When Thelonious Monk played, when Nina Simone paused, when Louis Armstrong took a smoke break, photographer Herb Snitzer was there.
“He was there,” said Bob Devin Jones, a playwright and friend. “He was in the room where it happened.”
Snitzer, a white Jewish kid from Philadelphia, was drawn to the jazz scene in the late 1950s, the Black musicians behind it and the growing movement for equality they helped lead.
Throughout his 60-year-career behind the camera, through more than a decade in education and in the 30 years he made his home in St. Petersburg, one theme united Snitzer’s work — freedom.
“It’s always been there,” he told the St. Petersburg Times in 1999. “Striving for freedom, dignity and equality. To me, that’s what jazz was and still is. It’s a metaphor for freedom.”
Snitzer died Dec. 31 at 90 due to complications from Parkinson’s.
The photographer’s experiences with equality and discrimination went beyond what he saw through his viewfinder. Snitzer, the son of Ukrainian immigrants, studied at art school before serving in the Army, then moving to New York City.
His first job was designing a ballroom at the Waldorf Astoria. Snitzer’s boss loved him, said wife Carol Dameron, and even treated him to a show at the opera. When Snitzer’s parents took the train from Philadelphia to New York, his boss came along to greet them. He realized his protege was Jewish, Dameron said.
“A week later, he fired Herb.”
Snitzer, who’d taken photography classes in college and made photos during his time in the Army, was soon hired by a magazine editor to make images of Count Basie Orchestra tenor saxophonist Lester Young.
“That session totally changed my life when it came to wanting to know more about these musicians as people,” Snitzer told the Times in 1999.
He started making images for Life Magazine, The New York Times and other national publications. He married, started a family, and gradually became known and trusted in the jazz world. Snitzer played ping-pong with Thelonius Monk. Dizzy Gillespie knew him by name.
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Snitzer photographed jazz artists who used their music to push for freedom.
“Nina Simone and John Coltrane, that was the message they were sending out,” he told the Times in 2020. “It was a message of freedom and they used music as the conveyor of anger. Max Roach and Abbey Lincoln did a thing on freedom. It was in the air. Boy, you couldn’t escape it. And you didn’t want to escape it.”
Snitzer captured now-iconic, candid images of famous people because his presence put them at ease. He wasn’t there to extract or exchange, he was adding something, said Jones, who is one of the founders of The Studio@620 in St. Petersburg.
“He was an easy travel to a distant planet.”
Snitzer found success behind the lens, but he soon left it and New York City for another calling.
In 1963, Snitzer and his family moved to the Adirondacks. There, inspired by the Summerhill School in England, which taught “participatory democracy,” Snitzer helped found the Lewis Wadhams School. He served as headmaster and got his master’s degree in education. That school closed in 1976, and soon his marriage ended and Snitzer got laid off from his job at Polaroid.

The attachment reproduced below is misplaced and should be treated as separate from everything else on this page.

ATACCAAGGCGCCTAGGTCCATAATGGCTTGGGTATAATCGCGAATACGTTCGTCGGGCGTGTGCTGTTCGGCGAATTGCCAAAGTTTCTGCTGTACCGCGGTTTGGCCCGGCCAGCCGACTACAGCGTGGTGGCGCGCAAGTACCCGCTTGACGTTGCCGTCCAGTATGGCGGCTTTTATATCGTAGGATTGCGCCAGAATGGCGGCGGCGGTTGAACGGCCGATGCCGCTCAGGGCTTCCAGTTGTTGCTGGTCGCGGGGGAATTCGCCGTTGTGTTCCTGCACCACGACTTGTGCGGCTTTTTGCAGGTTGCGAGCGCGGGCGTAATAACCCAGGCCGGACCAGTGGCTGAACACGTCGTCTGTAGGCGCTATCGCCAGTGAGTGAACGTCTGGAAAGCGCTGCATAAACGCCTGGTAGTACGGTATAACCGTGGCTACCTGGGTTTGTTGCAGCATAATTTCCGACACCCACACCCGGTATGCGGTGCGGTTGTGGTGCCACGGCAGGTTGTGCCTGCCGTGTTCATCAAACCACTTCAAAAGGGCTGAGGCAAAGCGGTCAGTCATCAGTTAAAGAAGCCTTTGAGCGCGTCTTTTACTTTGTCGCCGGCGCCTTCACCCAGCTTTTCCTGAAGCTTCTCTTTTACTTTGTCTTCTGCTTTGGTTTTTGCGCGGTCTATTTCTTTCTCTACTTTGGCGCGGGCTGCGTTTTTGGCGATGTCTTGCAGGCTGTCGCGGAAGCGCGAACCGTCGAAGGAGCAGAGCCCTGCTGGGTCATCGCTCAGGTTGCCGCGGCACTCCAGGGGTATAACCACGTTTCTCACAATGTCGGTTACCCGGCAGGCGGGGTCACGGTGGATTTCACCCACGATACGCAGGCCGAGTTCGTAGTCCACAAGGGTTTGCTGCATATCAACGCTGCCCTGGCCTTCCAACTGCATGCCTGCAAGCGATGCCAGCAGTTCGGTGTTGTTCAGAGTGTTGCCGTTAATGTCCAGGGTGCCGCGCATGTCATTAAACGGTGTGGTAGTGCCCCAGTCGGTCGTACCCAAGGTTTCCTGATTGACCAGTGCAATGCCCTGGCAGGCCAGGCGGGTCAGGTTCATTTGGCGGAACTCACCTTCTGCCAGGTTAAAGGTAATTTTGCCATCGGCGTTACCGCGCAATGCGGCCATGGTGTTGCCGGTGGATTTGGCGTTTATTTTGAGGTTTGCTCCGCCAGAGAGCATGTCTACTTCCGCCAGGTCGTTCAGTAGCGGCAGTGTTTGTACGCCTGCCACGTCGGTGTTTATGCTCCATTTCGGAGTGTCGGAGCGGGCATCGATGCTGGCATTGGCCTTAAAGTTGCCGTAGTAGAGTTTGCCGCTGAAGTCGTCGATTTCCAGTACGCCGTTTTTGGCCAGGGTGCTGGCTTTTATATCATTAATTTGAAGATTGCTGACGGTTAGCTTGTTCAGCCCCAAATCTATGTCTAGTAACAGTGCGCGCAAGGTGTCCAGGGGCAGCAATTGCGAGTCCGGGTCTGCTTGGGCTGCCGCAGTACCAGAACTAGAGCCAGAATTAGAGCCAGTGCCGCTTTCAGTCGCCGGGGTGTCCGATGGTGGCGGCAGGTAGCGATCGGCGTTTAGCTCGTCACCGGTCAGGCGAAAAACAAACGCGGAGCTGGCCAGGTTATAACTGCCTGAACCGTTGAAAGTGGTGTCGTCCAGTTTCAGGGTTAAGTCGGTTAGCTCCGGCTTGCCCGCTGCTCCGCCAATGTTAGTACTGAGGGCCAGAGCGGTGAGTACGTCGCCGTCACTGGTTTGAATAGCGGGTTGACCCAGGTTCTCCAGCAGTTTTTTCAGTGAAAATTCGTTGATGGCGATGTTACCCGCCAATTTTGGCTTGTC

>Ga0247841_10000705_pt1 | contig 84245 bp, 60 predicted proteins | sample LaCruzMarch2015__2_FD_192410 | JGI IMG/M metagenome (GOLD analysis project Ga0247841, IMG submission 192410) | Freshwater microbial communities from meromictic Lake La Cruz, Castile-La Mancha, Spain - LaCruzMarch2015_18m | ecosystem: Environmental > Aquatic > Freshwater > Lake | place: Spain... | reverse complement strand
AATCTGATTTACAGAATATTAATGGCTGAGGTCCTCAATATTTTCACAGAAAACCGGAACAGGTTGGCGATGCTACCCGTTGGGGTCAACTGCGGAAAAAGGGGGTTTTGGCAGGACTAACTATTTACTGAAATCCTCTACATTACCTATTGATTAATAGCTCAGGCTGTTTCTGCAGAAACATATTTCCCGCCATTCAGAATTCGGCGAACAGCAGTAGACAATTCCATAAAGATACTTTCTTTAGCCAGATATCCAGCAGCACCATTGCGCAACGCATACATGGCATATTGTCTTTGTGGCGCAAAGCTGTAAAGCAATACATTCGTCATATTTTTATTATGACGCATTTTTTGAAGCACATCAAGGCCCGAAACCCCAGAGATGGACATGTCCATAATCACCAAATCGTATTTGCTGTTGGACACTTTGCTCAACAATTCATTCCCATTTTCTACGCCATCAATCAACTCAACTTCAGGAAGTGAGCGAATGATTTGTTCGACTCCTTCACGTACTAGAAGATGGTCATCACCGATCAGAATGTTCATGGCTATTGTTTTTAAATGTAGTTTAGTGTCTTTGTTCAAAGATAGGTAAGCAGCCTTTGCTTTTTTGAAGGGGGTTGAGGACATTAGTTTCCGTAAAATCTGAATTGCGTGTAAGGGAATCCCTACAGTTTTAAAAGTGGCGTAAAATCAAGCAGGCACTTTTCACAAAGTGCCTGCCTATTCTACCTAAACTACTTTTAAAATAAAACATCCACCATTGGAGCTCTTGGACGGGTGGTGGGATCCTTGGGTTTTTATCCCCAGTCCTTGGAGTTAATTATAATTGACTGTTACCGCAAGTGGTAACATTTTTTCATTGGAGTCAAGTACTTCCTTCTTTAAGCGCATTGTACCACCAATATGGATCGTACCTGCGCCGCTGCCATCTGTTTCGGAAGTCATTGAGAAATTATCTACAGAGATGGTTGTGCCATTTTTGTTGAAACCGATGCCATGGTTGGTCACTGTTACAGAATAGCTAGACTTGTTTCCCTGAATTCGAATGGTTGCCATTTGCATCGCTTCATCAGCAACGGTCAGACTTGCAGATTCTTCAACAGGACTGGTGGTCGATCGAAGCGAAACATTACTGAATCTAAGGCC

In 1992, he moved to St. Petersburg and resumed photography. At the opening of Gallery 146, which has since closed, Snitzer sat talking with a fellow artist when he spotted artist Carol Dameron. She had no idea who he was or the career he’d already had.
“The minute I saw him, I wanted to go talk to him,” she said. “He looked up at me and said, sit down. And that was it, we never looked back.”
Snitzer worked and moved fast. He didn’t hesitate or overthink. Like he did with the jazz musicians in the ’50s and ’60s, he continued making intimate images of people in moments of ease.
“You get the feeling that they don’t even realize that their photographs are being taken,” said Robin O’Dell, who worked for 15 years at St. Petersburg’s Museum of Fine Arts, including as the curator of photography. “He was just really good at capturing a moment in time and telling a whole story in a single image. He just had a way of cutting through.”
Snitzer also had a way with the images he composed. The black edges around some of his photos show that he didn’t go back after to crop or recompose.
“He was right in there,” O’Dell said. “That’s kind of a point of pride. This was what he saw in the camera and this is what he took.”
Snitzer’s images are on album covers, in private collections, on T-shirts and a part of our culture. His fingerprints on St. Petersburg are equally present.
For years, he photographed St. Pete Pride. He had an early role in Salt Creek Artworks, an artists’ collective and gallery space that was a precursor to the Warehouse Arts District. He served as the first interim director of the Dr. Carter G. Woodson African American Museum.
“Everyone knows he was a master photographer, but he was a master human being as well,” Jones said.
Snitzer loved people and their stories, but he also loved their humanness.
“James Baldwin says art is important because life is important,” Jones said. “And Herb’s life, his activism, his compassion was very much standing in protest for a lot of things — civil rights, human rights — I think they were one in the same.”
Poynter news researcher Caryn Baird contributed to this story.
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